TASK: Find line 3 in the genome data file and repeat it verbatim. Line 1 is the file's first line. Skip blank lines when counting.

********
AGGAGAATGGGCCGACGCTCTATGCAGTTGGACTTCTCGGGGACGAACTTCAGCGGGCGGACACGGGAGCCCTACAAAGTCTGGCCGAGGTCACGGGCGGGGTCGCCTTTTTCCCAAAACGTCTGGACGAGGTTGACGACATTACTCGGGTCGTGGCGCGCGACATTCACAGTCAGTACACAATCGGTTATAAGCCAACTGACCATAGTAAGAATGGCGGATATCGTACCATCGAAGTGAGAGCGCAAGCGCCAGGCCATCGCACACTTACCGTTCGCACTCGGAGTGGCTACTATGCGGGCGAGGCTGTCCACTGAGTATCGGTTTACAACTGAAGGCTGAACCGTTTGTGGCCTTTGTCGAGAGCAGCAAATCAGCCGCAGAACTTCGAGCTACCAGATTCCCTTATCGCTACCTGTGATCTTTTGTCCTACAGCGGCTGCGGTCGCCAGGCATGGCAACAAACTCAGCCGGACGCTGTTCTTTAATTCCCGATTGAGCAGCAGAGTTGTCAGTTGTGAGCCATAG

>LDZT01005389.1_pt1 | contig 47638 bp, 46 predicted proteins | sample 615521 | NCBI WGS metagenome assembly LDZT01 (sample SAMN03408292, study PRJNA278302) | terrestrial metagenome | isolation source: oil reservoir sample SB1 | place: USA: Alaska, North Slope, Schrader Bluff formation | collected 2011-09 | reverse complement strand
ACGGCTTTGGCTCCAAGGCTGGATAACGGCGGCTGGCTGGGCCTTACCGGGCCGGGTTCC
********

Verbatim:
ACGGCTTTGGCTCCAAGGCTGGATAACGGCGGCTGGCTGGGCCTTACCGGGCCGGGTTCC